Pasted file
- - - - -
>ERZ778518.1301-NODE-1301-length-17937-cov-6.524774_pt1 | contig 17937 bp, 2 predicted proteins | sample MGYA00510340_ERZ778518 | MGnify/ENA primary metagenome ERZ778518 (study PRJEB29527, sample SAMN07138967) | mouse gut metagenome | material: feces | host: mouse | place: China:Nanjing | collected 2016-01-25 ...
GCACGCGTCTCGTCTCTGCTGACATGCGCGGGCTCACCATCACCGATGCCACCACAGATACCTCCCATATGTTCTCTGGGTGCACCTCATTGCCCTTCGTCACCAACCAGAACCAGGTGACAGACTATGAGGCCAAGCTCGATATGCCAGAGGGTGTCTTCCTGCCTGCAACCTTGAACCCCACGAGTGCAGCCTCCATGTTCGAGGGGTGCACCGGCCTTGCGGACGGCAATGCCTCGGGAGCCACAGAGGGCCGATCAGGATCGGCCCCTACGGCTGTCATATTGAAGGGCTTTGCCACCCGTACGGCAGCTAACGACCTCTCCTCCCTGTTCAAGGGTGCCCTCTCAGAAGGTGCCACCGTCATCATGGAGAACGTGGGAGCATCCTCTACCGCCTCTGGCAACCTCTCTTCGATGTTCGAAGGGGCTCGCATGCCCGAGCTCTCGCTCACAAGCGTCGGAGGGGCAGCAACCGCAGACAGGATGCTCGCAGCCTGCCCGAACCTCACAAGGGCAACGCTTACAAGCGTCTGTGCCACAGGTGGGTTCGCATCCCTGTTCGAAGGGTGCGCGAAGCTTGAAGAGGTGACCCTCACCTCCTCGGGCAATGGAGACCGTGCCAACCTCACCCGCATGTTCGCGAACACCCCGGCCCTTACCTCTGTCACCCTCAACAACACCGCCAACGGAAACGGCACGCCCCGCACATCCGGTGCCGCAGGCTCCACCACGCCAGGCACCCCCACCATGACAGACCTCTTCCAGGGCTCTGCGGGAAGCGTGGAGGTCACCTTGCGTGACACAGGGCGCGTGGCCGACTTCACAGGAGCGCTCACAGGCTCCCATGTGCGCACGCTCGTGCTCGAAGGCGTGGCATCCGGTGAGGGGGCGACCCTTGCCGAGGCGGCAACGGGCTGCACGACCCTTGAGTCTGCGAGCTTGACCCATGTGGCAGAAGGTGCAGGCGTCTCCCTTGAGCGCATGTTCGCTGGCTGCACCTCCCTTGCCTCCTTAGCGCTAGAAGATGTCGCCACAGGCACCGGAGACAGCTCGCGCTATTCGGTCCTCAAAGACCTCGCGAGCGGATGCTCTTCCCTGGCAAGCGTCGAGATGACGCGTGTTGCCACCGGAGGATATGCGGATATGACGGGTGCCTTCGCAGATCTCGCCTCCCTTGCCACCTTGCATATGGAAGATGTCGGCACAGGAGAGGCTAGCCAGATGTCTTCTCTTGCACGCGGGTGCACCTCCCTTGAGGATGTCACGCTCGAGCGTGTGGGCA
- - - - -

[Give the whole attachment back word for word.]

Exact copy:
>ERZ778518.1301-NODE-1301-length-17937-cov-6.524774_pt1 | contig 17937 bp, 2 predicted proteins | sample MGYA00510340_ERZ778518 | MGnify/ENA primary metagenome ERZ778518 (study PRJEB29527, sample SAMN07138967) | mouse gut metagenome | material: feces | host: mouse | place: China:Nanjing | collected 2016-01-25 ...
GCACGCGTCTCGTCTCTGCTGACATGCGCGGGCTCACCATCACCGATGCCACCACAGATACCTCCCATATGTTCTCTGGGTGCACCTCATTGCCCTTCGTCACCAACCAGAACCAGGTGACAGACTATGAGGCCAAGCTCGATATGCCAGAGGGTGTCTTCCTGCCTGCAACCTTGAACCCCACGAGTGCAGCCTCCATGTTCGAGGGGTGCACCGGCCTTGCGGACGGCAATGCCTCGGGAGCCACAGAGGGCCGATCAGGATCGGCCCCTACGGCTGTCATATTGAAGGGCTTTGCCACCCGTACGGCAGCTAACGACCTCTCCTCCCTGTTCAAGGGTGCCCTCTCAGAAGGTGCCACCGTCATCATGGAGAACGTGGGAGCATCCTCTACCGCCTCTGGCAACCTCTCTTCGATGTTCGAAGGGGCTCGCATGCCCGAGCTCTCGCTCACAAGCGTCGGAGGGGCAGCAACCGCAGACAGGATGCTCGCAGCCTGCCCGAACCTCACAAGGGCAACGCTTACAAGCGTCTGTGCCACAGGTGGGTTCGCATCCCTGTTCGAAGGGTGCGCGAAGCTTGAAGAGGTGACCCTCACCTCCTCGGGCAATGGAGACCGTGCCAACCTCACCCGCATGTTCGCGAACACCCCGGCCCTTACCTCTGTCACCCTCAACAACACCGCCAACGGAAACGGCACGCCCCGCACATCCGGTGCCGCAGGCTCCACCACGCCAGGCACCCCCACCATGACAGACCTCTTCCAGGGCTCTGCGGGAAGCGTGGAGGTCACCTTGCGTGACACAGGGCGCGTGGCCGACTTCACAGGAGCGCTCACAGGCTCCCATGTGCGCACGCTCGTGCTCGAAGGCGTGGCATCCGGTGAGGGGGCGACCCTTGCCGAGGCGGCAACGGGCTGCACGACCCTTGAGTCTGCGAGCTTGACCCATGTGGCAGAAGGTGCAGGCGTCTCCCTTGAGCGCATGTTCGCTGGCTGCACCTCCCTTGCCTCCTTAGCGCTAGAAGATGTCGCCACAGGCACCGGAGACAGCTCGCGCTATTCGGTCCTCAAAGACCTCGCGAGCGGATGCTCTTCCCTGGCAAGCGTCGAGATGACGCGTGTTGCCACCGGAGGATATGCGGATATGACGGGTGCCTTCGCAGATCTCGCCTCCCTTGCCACCTTGCATATGGAAGATGTCGGCACAGGAGAGGCTAGCCAGATGTCTTCTCTTGCACGCGGGTGCACCTCCCTTGAGGATGTCACGCTCGAGCGTGTGGGCA